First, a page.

Let Me Tell You About The Bears And The Bees
Sometimes, I wish that when I started my thru-hike, I had known nothing about the trail. The hikers that have never stepped foot on the trail seemed to always have such interesting and funny stories. I was lacking on these stories because I knew what to expect in all of the southern states. My true journey finally begins around Roanoke, after my mishap under Tinker Cliffs. After my last post, things started getting very interesting.
The day we left the Troutville Trail Days, I was hiking ahead of my group and came up on a rattlesnake laying across the trail. I immediately held my dog back, told Hooter (who is terrified of snakes) to stay behind, and told Sterling (a natural survivalist) to come ahead. Sterling immediately got excited because he had already mentioned wanting to eat rattlesnake, and before he even saw it assumed I found one. He got his wish, and the rattlesnake met his ending. I will forever have nightmares about this process and will not go into detail… but, that day, I learned how to decapitate, skin, and degut a rattlesnake without even wanting to know.
And then, this happened…
I refused to eat it and my dog wouldn’t even try it, but everyone else enjoyed it…
(Editor’s note: Sterling’s behavior was a clear violation of Leave No Trace, very sad, and something we condemn. This story will remain on the site as an example for others to learn on how to absolutely not behave. As you will read in the comments below from Maggie, this is something that is happening on the Trail, and it should be addressed as opposed to ignored. For those who need a reminder on the principles of LNT, visit their website, and check out one of the many articles we’ve posted on the topic.)
Anywho, we had to leave Sterling behind because he got Giardia (he has been to the doctor and received the appropriate medication). He was miserable and couldn’t hike at all. Hooter and I got a ways ahead of him, hiked 20 miles, and set up camp for the night. The next morning, we set out on the grueling 14 mile incline upto Apple Orchard Tower. I looked at my knee and noticed my first tiny deer tick munching on my knee cap. I removed him and burned him to a crisp. This incident set forth a chain of events. After hiking about 6 miles, we took a blue blazed trail to an overlook. I keeled over in pain and realized I had just gotten stung by a bee in my armpit. I realized the stinger was stuck in me and made Hooter remove it. My arm went completely numb and I got extremely light headed. After resting for a bit, I felt good to go ahead…. then we got to Thunder Hill Shelter….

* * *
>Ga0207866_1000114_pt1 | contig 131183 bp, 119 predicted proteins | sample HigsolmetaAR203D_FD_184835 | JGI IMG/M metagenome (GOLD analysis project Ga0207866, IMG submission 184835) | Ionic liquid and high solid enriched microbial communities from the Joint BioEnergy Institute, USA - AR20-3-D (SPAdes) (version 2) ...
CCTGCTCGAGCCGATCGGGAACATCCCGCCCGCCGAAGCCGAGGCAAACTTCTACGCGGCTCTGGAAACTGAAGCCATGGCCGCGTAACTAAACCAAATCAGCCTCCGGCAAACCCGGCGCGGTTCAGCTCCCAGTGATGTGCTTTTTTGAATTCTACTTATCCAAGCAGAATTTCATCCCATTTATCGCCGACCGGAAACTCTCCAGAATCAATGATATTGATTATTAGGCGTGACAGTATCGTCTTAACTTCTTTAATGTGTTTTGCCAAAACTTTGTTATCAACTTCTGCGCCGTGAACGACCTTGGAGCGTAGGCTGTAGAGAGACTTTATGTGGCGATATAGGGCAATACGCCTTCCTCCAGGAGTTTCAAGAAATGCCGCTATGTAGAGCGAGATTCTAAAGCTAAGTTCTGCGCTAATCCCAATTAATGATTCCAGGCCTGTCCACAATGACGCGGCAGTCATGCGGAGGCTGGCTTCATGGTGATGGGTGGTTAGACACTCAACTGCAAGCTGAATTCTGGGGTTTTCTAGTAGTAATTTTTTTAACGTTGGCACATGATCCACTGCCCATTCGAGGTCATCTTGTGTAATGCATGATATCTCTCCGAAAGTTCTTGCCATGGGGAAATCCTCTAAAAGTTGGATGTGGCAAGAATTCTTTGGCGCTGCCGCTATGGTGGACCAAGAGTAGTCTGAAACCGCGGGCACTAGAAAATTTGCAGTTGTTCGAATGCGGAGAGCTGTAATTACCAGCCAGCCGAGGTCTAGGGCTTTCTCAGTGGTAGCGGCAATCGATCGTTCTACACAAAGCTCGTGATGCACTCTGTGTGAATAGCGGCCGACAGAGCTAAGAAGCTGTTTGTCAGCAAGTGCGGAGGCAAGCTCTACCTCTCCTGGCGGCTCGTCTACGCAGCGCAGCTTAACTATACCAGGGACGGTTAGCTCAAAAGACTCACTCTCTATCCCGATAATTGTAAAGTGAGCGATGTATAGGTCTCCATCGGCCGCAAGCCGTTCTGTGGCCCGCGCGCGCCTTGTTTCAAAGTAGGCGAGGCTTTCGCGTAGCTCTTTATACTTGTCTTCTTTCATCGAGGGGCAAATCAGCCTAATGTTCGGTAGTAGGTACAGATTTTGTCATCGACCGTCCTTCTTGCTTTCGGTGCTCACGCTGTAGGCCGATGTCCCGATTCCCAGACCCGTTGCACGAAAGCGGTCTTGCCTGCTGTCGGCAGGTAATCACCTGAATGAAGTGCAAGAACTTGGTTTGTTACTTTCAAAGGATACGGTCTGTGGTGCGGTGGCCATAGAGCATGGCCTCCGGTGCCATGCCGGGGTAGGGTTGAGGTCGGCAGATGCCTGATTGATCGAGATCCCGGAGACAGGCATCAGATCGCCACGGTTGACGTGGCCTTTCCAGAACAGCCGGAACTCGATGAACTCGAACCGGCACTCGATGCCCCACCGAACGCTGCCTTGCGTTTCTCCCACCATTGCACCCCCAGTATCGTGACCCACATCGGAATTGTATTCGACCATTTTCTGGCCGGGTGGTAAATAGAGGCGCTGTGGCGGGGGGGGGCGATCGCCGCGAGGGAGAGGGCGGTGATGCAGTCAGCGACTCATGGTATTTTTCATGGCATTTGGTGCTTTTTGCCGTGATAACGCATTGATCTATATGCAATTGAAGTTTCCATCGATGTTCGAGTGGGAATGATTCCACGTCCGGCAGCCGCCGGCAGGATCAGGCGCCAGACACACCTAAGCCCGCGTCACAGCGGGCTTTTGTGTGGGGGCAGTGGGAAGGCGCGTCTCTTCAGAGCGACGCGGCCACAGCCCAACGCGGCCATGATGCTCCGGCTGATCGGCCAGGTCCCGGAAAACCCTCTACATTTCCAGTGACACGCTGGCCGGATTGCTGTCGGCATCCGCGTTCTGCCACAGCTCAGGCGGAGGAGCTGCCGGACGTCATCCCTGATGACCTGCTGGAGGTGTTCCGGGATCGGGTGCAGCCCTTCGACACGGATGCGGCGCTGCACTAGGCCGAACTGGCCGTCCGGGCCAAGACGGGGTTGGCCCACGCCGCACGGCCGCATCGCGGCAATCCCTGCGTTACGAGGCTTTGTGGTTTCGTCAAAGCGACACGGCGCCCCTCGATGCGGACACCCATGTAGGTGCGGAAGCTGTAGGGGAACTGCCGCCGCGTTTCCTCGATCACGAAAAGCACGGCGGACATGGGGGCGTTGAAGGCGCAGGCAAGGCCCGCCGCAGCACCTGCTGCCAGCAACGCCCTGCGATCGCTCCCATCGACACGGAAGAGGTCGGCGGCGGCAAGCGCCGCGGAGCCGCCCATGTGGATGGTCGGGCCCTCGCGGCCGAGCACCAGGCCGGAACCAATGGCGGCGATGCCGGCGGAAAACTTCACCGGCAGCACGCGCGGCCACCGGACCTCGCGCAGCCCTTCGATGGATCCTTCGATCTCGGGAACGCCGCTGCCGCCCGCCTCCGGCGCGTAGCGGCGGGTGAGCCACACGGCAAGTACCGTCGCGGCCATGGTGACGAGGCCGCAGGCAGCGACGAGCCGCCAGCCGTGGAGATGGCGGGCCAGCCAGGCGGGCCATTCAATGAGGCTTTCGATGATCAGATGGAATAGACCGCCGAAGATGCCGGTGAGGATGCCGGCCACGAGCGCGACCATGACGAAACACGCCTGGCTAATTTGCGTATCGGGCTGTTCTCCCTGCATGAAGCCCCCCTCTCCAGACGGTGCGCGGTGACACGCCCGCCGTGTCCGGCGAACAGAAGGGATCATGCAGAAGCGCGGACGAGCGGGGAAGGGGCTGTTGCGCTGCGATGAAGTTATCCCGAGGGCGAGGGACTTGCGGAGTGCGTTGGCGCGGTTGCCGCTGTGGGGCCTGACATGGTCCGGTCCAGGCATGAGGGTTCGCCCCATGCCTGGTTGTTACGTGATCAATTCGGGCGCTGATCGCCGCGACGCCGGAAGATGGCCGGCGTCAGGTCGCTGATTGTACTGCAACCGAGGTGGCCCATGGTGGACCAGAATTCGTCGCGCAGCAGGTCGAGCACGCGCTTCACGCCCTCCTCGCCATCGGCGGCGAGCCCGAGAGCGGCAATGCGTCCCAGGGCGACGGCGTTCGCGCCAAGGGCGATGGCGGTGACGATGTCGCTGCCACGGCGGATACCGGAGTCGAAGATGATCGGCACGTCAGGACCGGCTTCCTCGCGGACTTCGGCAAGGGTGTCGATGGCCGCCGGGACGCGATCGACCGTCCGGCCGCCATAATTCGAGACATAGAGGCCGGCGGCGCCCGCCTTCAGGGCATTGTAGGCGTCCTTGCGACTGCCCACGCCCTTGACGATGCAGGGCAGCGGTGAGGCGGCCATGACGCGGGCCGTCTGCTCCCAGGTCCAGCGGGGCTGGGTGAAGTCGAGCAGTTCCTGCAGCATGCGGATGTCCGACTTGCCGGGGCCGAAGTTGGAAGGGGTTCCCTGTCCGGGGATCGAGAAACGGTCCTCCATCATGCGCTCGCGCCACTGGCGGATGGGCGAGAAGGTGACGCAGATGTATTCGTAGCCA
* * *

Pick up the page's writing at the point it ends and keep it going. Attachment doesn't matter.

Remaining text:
Hooter and I decided to wake up at 5 in the morning to move forward to Glasgow. We both took a Tylenol pm and we’re fast asleep in no time. Around 9:30, we woke up really confused. Did we just hear whistles? Did we just hear someone yell, “get away, bear”…. was it all a dream? I was half asleep and just handed Hooter my bear whistle. Then, I hear someone say, “was that a bear”?
It got real. We darted out of our tent and had a pow-wow with the other hikers. Apparently, the bear was right at my tent and my dog growled. I was too asleep to notice. We decided to group together and move our tents all together. Then, I saw a glowing face near my tent again. The bear was stalking us. He wasn’t acting aggressive, but curious. Our whistles and hollering never phased him. He just kept stalking and circling the entire camp area and shelter. I made the executive decision to night hike and get the hell out of there. Hooter and I grabbed our tent fully intact and ran it up to the shelter and started packing up with 2 other hikers. We packed up everything in about 5 minutes, which is a record. The bear was suddenly 10 feet away from us. I didn’t even put my dog’s pack on her and just strapped it to my back. We started booking out of there, and realized the bear was now stalking hikers camping up the hill from us. They were not interested in leaving, but we refused to stay. Later on down the trail, we find out they finally packed up and left.
We hiked fast. Three and a half miles in an hour. When we first started hiking, I called my husband to give him a heads up. I had thrown my guide in the bottom of my pack while packing in a hurry, so he found my 2014 guide at home and directed me where to go over the phone. We found the campsite we were looking for, in what felt like 20 minutes. I will never forget the face of the bear that was glowing when my head lamp shined on it. I don’t think I slept that night. Not due to being afraid, but due to the adrenaline rush the run in with a bear gave me.
The next day, everyone on the trail knew about our bear encounter and asked about it as we hiked toward the James River Footbridge. I have always known I would be too chicken to jump, but I was very excited about this milestone, and it would be the first big one I’ve never seen on this journey. It’s officially a journey and finally feeling like the thru-hike I always imagined. Let the new stories begin!
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